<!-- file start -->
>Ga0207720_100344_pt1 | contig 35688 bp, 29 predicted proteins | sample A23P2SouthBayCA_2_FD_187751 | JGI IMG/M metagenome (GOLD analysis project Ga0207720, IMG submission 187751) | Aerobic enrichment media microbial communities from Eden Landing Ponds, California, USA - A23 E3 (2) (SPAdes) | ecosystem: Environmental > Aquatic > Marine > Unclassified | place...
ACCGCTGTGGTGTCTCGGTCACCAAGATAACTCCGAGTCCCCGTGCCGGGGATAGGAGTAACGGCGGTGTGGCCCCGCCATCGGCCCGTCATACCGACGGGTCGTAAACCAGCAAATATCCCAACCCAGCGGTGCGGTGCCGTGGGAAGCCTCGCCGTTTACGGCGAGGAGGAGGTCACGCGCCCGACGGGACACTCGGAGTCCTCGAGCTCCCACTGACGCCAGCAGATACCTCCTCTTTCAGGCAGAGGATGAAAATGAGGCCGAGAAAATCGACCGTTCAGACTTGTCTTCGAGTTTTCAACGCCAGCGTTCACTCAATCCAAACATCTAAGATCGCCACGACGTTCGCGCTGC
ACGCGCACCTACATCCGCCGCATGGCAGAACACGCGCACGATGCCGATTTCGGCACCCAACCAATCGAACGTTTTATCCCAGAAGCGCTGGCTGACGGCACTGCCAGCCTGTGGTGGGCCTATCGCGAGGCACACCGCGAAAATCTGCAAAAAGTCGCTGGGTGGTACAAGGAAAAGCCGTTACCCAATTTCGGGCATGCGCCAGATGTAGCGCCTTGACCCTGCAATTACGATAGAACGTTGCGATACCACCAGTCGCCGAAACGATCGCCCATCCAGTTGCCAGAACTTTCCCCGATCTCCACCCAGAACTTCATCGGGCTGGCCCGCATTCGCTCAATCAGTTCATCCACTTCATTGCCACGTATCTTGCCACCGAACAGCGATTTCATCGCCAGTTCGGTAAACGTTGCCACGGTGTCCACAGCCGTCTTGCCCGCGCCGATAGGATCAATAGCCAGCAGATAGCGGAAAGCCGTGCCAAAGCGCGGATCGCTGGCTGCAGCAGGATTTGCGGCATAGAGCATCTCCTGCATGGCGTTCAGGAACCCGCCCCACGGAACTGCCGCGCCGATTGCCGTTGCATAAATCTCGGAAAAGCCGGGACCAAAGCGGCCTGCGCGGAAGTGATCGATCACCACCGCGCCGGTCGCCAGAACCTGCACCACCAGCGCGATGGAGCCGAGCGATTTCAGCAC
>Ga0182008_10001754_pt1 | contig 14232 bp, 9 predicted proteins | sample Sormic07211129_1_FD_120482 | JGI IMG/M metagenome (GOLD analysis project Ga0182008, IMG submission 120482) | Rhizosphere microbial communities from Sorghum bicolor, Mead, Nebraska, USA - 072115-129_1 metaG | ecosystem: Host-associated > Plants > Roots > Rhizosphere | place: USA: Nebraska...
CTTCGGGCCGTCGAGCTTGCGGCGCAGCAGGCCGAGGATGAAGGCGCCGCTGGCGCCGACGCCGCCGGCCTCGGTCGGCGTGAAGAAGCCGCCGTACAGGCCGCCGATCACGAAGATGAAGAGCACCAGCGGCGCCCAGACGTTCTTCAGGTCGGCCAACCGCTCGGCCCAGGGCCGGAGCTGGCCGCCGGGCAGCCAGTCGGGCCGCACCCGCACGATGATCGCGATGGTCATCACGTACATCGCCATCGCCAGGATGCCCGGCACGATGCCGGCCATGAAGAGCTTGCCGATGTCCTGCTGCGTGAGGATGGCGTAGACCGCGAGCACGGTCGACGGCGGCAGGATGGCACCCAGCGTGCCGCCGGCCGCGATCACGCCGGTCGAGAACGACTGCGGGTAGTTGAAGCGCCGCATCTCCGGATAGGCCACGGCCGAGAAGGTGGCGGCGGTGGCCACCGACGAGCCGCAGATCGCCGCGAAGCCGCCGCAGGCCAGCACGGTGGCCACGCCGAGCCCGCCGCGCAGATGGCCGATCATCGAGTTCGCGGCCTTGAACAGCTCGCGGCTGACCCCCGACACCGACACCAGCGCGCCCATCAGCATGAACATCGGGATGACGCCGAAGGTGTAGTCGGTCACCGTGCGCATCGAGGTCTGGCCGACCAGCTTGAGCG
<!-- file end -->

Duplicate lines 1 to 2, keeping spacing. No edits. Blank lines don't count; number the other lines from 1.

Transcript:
>Ga0207720_100344_pt1 | contig 35688 bp, 29 predicted proteins | sample A23P2SouthBayCA_2_FD_187751 | JGI IMG/M metagenome (GOLD analysis project Ga0207720, IMG submission 187751) | Aerobic enrichment media microbial communities from Eden Landing Ponds, California, USA - A23 E3 (2) (SPAdes) | ecosystem: Environmental > Aquatic > Marine > Unclassified | place...
ACCGCTGTGGTGTCTCGGTCACCAAGATAACTCCGAGTCCCCGTGCCGGGGATAGGAGTAACGGCGGTGTGGCCCCGCCATCGGCCCGTCATACCGACGGGTCGTAAACCAGCAAATATCCCAACCCAGCGGTGCGGTGCCGTGGGAAGCCTCGCCGTTTACGGCGAGGAGGAGGTCACGCGCCCGACGGGACACTCGGAGTCCTCGAGCTCCCACTGACGCCAGCAGATACCTCCTCTTTCAGGCAGAGGATGAAAATGAGGCCGAGAAAATCGACCGTTCAGACTTGTCTTCGAGTTTTCAACGCCAGCGTTCACTCAATCCAAACATCTAAGATCGCCACGACGTTCGCGCTGC